When we welcome the child the world has one more face in whom the Face beyond all Faces shines … for all with eyes to see … a most exquisite beauty.

Pr. David L. Miller  

Tuesday, September 15, 2015

Tuesday, September 15, 2015

Mark 9:33-35

Then they came to Capernaum; and when he was in the house he asked them, ‘What were you arguing about on the way?’ But they were silent, for on the way they had argued with one another about who was the greatest. He sat down, called the twelve, and said to them, ‘Whoever wants to be first must be last of all and servant of all.’

Just be

Jesus’ words invite freedom and relief, and I feel a bit of both when I imagine meeting whomever I will meet this day.

I can just be. There is no need to impress or be smart … or be anything other than myself. It’s enough to give what I can, share what I know and do the work that needs to be done.

A terrible task master is being laid to rest in me: ego.

No longer is it so important to be better than others or to be seen as someone more traveled or accomplished. I am what I am, and whatever I am is to be shared with those given me in this life.

It is the ego-self that drives one to pretend, to place a high value on how others see us and to strain to become more powerful or important. Anxious ego needs to still the anxiety that we are not as acceptable or good as those with whom we compare ourselves.

All such comparisons destroy our peace and keep us from discovering and knowing ourselves, our depth and heart, our true beauty.

Just be, you seem to say. Just be. Surrender the anxious desire to be first. Worry about nothing.

Another self, more beautiful than the one you polish up for the world to see, lies within you. Share what you have and who you are from the heart, and your heart will be full … of my heart … and peace.

Pr. David L. Miller

Monday, September 14, 2015

Monday, September 14, 2015

Monday, September 14, 2015

Mark 9:33-35

Then they came to Capernaum; and when he was in the house he asked them, ‘What were you arguing about on the way?’ But they were silent, for on the way they had argued with one another about who was the greatest. He sat down, called the twelve, and said to them, ‘Whoever wants to be first must be last of all and servant of all.’

Now I know

Choirs sang to me yesterday, a church full of people, too. It was my birthday, and they blessed me so richly tears flooded my eyes and gratitude my soul.

But I had already received my birthday gift even before they sang.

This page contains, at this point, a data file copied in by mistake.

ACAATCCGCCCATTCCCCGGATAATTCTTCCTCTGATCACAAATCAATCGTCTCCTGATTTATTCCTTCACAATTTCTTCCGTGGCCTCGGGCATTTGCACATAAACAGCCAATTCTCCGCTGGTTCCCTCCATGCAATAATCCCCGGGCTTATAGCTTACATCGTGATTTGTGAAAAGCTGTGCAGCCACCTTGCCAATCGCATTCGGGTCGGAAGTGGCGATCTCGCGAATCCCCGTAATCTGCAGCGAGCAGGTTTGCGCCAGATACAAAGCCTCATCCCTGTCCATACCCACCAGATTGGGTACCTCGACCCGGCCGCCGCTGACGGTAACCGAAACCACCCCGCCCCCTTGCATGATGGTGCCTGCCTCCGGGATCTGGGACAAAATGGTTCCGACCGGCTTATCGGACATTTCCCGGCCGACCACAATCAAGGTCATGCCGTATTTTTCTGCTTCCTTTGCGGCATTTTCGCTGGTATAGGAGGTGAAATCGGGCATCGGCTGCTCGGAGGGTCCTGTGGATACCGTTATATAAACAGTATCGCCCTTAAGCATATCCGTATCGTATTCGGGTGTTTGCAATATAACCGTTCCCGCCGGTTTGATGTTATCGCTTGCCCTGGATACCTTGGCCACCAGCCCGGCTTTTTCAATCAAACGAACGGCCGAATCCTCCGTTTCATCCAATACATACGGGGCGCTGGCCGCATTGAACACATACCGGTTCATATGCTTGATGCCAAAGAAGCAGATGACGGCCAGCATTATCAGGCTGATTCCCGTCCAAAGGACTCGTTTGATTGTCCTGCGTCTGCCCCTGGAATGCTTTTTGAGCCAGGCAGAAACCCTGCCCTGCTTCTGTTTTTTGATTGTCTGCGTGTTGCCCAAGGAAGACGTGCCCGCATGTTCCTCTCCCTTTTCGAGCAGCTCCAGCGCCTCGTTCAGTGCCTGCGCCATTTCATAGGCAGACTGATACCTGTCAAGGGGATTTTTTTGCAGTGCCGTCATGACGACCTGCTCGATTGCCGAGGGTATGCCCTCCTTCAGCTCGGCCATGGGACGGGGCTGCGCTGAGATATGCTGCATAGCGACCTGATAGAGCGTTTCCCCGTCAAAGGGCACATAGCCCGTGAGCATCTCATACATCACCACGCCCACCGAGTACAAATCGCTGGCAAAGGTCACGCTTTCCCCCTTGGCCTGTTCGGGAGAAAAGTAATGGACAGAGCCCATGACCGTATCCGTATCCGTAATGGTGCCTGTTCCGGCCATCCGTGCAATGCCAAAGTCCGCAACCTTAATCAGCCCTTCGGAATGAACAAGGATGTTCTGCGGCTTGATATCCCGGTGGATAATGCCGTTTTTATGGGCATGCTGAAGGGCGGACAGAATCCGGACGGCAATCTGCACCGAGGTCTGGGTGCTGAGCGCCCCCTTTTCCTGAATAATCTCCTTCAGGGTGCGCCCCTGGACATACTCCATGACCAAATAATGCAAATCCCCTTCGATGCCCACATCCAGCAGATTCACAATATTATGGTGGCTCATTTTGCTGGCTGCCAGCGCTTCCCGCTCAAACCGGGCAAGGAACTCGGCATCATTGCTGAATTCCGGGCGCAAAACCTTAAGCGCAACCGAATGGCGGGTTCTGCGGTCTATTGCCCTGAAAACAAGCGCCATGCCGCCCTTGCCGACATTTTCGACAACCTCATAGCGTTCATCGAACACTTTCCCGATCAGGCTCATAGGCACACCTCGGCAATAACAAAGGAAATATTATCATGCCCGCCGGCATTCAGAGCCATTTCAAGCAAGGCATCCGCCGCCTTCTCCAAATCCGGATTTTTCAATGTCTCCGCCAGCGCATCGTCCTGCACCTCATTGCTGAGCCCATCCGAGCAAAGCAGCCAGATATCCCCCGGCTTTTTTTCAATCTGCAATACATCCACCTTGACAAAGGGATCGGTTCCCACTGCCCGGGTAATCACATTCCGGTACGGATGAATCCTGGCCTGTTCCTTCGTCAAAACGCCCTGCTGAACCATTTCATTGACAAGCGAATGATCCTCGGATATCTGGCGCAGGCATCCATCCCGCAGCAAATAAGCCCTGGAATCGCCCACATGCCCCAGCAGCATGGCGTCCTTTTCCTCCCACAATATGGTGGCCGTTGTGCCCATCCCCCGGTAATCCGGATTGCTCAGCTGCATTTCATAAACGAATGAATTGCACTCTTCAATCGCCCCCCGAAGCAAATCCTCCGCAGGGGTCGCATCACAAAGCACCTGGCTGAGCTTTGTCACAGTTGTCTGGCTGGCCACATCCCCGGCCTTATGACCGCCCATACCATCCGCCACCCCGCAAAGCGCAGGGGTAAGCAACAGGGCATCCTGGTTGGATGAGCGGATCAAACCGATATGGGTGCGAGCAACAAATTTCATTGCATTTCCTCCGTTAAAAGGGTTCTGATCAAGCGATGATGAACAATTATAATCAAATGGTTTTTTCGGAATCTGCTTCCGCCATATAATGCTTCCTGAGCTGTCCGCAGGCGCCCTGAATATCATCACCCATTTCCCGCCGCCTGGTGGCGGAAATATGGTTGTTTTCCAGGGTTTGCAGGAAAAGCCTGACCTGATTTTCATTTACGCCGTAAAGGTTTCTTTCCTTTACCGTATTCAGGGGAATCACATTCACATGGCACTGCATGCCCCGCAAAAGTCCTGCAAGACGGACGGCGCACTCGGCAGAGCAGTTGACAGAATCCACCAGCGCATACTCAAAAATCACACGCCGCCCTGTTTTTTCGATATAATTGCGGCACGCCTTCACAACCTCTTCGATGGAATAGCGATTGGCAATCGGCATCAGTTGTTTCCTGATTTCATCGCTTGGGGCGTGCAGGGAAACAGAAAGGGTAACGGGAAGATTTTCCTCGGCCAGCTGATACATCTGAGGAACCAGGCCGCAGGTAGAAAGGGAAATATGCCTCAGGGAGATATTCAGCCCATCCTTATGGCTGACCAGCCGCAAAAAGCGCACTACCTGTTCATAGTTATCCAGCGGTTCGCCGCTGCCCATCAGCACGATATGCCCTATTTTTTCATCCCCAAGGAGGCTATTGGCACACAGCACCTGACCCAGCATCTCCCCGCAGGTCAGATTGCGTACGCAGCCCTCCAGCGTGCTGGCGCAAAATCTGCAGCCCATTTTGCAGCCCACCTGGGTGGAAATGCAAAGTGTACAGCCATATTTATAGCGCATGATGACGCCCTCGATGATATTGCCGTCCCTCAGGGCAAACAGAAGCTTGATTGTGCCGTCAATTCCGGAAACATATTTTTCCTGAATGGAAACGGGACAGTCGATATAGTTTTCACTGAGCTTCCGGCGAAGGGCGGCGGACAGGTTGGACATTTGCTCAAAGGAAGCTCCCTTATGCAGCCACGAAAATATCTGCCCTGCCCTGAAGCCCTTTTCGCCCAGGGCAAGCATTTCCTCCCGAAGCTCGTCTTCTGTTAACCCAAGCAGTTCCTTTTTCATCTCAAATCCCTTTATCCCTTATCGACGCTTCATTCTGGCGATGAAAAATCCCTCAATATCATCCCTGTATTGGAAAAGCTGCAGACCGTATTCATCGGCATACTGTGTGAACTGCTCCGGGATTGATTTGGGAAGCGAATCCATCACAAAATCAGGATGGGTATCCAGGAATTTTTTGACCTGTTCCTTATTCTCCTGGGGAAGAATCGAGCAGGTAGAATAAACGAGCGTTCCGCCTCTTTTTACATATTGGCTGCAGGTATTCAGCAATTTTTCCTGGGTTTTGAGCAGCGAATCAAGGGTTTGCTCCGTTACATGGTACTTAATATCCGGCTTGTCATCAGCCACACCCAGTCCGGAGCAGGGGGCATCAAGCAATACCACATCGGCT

I went through years when Sunday worship brought little if any connection with God. The deep filling of my heart came in the quiet places of my life where I would meditate and listen in my soul for the Soul of the Universe.

And I heard you, Loving Mystery. But the assembled gathering of people to worship, sing and pray seldom penetrated my heart or opened my soul to the wonder you are.

Sometimes songs touched me, and I felt connected. Music has always been a great gift and blessing for me.

But most Sundays I was content to retreat by myself to a place where I would read a few lines of Scripture, meditate and be carried into awareness of the Holy Presence. Alone with God, I knew an exquisite grace in which I fell silent … and knew a Fullness of heart beyond words.

Such moments are still come for me. But a change has occurred.

Sunday, breaking the bread and distributing communion the flow of faces and open hands awakened waves of great love and joy that required me to blink hard to hold back the tears brought by the gracious beauty of this thing we do together.

We are bound in a Great Love, joined in a Great Giving of life and You, Holy One, are this Great Love, this Great Giving … this Great Beauty that so moves me.

Sharing the grace of these moments there is nowhere in the world I would rather be than in this sunlit room sharing the food of blessing with this people who blessed me, one-by-one, with the privilege of breaking bread and serving them the grace beyond all graces.

I still love my quiet spaces, the moments when my heart is full and my fingers find these keys. But now I know: Standing in the assembly, serving the Great Love we receive together, there is nothing greater.

Pr. David L. Miller